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North Vancouver students, schools clash over ‘Gotcha’ game

School district issues warning; teen organizer defends pranks

The North Vancouver school district is warning its grad classes against playing a traditional game that sometimes involves public nudity, saying it could be illegal and have long-term ramifications.

But students and some parents say “Gotcha,” which has been played by graduating students in North Vancouver for more than a decade, is simply harmless fun and the schools should back off.

For the uninitiated, Gotcha derives from an older game called Assassin. Students pay an entry fee and are assigned an individual “target” – another student who has signed up for the game.

As the weeks go on, the players must physically tag their targets in a public place.

If you have been tagged, you can stay in the game by one of two ways: paying another $20 to the pot or by stripping nude within 30 seconds, and you can only re-enter the game twice.

The eliminated player’s target then becomes the next target of the person who tagged them.

Students cannot tag each other inside school or while they are at work.

Each week, the students can make themselves immune to tagging by wearing “safety” gear of escalating silliness, like bathrobes or swimming goggles, in public.

The last player in the game wins the pot.

But the potential for public nudity and worse – including someone taking photos and sharing them online – prompted a recent warning from district principal Brad Baker.

“To students, this game might seem like a harmless grad stunt, but it is actually quite alarming, inappropriate, illegal and could have lifelong consequences,” Baker wrote in an email to parents.

“While the act of undressing in public is unacceptable, it is particularly alarming that students are capturing photos on their smartphones and, sometimes, sharing the photos on social media. Once photos are captured digitally and shared in the online realm, it’s virtually impossible to retract them,” Baker wrote.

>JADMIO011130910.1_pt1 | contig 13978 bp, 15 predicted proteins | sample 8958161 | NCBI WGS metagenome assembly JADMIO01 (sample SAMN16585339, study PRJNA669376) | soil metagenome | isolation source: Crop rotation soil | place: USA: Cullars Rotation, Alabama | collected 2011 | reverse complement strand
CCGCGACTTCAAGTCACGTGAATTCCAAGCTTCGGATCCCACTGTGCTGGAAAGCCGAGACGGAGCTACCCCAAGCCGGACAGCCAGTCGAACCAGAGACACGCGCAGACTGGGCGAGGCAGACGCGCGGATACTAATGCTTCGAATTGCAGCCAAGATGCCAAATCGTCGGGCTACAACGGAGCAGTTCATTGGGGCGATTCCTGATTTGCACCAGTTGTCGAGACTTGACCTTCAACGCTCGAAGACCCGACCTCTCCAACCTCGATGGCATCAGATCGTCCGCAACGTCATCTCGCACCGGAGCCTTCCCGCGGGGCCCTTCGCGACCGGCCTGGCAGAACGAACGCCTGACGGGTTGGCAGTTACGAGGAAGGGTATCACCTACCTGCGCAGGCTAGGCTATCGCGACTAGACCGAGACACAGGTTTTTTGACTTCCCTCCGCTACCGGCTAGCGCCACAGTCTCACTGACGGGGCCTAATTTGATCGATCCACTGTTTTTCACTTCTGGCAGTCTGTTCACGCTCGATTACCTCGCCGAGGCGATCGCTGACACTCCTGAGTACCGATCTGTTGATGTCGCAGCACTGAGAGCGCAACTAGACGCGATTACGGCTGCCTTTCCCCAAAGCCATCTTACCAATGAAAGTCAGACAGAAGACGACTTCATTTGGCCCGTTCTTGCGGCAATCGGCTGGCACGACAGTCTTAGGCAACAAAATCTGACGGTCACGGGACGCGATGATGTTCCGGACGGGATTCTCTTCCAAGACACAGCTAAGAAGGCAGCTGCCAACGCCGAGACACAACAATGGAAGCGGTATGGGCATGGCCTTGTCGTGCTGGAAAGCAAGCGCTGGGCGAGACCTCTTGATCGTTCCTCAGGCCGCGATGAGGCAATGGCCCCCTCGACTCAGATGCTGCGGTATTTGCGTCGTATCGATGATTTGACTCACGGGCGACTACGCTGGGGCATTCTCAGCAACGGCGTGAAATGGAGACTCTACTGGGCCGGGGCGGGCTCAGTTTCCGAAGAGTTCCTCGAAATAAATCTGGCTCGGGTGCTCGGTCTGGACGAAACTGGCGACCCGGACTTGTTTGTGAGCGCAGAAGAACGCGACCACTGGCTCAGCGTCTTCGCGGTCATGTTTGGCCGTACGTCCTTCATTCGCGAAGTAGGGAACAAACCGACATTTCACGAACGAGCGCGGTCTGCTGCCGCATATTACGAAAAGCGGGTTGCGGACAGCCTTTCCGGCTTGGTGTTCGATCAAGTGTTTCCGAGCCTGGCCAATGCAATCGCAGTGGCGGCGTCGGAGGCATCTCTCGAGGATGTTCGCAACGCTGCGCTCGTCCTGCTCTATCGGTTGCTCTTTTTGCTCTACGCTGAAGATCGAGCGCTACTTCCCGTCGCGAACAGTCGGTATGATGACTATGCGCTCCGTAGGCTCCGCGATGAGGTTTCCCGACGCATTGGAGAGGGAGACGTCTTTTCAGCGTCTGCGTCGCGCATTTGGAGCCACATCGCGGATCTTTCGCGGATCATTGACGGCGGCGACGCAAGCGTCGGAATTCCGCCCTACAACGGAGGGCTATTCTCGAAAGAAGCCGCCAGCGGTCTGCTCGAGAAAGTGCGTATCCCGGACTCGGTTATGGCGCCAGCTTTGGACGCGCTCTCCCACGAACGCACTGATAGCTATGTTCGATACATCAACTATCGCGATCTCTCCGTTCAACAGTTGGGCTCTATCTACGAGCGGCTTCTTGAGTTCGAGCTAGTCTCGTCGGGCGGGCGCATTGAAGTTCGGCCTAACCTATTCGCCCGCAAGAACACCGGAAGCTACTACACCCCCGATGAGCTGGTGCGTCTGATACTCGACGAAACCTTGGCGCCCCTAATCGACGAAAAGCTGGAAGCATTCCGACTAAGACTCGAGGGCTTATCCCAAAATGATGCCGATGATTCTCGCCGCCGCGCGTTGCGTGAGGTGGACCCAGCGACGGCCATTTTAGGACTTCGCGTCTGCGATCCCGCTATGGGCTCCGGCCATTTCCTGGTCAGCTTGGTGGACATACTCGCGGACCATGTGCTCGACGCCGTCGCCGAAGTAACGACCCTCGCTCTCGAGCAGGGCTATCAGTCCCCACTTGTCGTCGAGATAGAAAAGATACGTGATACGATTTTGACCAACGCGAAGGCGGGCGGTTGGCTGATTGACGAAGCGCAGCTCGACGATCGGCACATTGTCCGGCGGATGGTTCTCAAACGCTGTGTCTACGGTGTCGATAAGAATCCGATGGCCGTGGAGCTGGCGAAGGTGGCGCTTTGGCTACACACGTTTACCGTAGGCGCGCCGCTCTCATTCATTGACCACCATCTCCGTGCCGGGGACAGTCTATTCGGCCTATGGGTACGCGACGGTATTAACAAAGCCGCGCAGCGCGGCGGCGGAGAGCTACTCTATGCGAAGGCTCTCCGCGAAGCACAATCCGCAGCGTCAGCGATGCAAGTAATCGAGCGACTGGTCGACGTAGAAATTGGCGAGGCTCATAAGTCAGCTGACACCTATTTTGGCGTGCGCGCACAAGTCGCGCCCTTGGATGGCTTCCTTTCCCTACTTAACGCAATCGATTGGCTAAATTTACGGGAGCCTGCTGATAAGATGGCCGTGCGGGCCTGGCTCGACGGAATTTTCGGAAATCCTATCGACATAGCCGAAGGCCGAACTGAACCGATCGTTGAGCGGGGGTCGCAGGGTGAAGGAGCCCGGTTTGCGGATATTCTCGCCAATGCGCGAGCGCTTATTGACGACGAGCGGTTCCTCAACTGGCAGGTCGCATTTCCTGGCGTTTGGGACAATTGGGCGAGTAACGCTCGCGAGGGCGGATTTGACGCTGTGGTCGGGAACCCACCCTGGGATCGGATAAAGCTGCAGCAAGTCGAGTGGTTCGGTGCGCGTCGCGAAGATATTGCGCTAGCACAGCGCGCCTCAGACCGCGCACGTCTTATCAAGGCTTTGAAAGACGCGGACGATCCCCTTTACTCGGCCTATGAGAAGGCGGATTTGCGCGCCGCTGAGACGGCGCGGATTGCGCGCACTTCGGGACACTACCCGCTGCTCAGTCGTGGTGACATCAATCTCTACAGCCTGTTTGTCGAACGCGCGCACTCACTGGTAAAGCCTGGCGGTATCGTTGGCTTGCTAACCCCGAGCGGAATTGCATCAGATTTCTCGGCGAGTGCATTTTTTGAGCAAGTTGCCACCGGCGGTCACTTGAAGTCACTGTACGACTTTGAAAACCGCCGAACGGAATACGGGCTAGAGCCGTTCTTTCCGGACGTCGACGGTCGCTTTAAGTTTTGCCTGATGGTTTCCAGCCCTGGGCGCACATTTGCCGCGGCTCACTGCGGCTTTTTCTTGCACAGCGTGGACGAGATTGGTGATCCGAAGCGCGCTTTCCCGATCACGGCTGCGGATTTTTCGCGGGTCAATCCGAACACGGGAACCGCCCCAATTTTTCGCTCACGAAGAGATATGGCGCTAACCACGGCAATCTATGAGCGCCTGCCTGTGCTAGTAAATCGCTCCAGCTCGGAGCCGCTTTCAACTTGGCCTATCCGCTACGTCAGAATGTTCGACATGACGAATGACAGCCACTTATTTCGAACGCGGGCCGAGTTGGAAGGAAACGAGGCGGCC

With many graduating students not yet 18, the players could even find themselves subject to child pornography charges, Baker added.

Sutherland Secondary Grade 12 student and game organizer Chris Small said he understands the school district’s concerns but he made it clear that sort of behaviour won’t be tolerated.

“It’s obviously something I addressed at the beginning of the game. I said if any sort of misconduct like that happens, the game will be shut down immediately and all the money will be donated (to charity),” he said.

About 80 students, a 50-50 split between male and female, paid to take part in the Sutherland game, resulting in a pot of more than $2,000.

About 50 players are remaining. Small estimated about 75 per cent of the 60 people tagged so far have chosen to strip at least once.

Small said kids in his generation have been thoroughly lectured about the risks of social media.

“Teenagers will be teenagers. It’s certainly an age where you do stupid things but we get so much education on not posting photos and the dangers of social media nowadays that we all certainly know better. Whether people choose to abide by those guidelines or not is ultimately up to them,” he said.

Small said he’s never heard of any incidents of Gotcha players running into trouble with the law or with nude photos being shared without consent.

“Everyone’s just having fun. That’s what the game is for – just having fun,” he said.

Small’s mother, Susie Wilkinson, said the administration’s letter to parents was offensive. She wrote back asking them to retract it.

“I thought it was really a hard line to take and they could have been way more positive about it, especially when it comes to comments about social media.

“These kids have grown up in the social media age. They know what it’s all about. They understand the consequences. At this age, if they’re making the wrong or illegal choices, then sure, they need to suffer the consequences but that’s their choice,” she said.

“I said ‘Did you never have any fun when you were a kid?’”

Wilkinson said none of her fellow Sutherland parents have expressed any worries about the game.

Jesse Miller, a social media educator who has given talks at all of the North Vancouver secondary schools, said the school district is right to be concerned.

Miller recalled a case from almost 20 years ago in which Handsworth students were caught on tape streaking across the Lions Gate Bridge.

“That was 1999 and there was a VHS cassette that was circulating around because these girls had to streak across the Lions Gate,” he said.
“These kinds of events are new and the notion that there’s not going to be anything on the Internet just seems ridiculous to me because that’s not the world they live in. And they should be aware of that. …

“It doesn’t matter if it’s an in-school event or an out-of-school event. These technologies allow people to document anything.

“To be fair, if people are taking their clothes off because they lost a bet, the phones are going to come out.”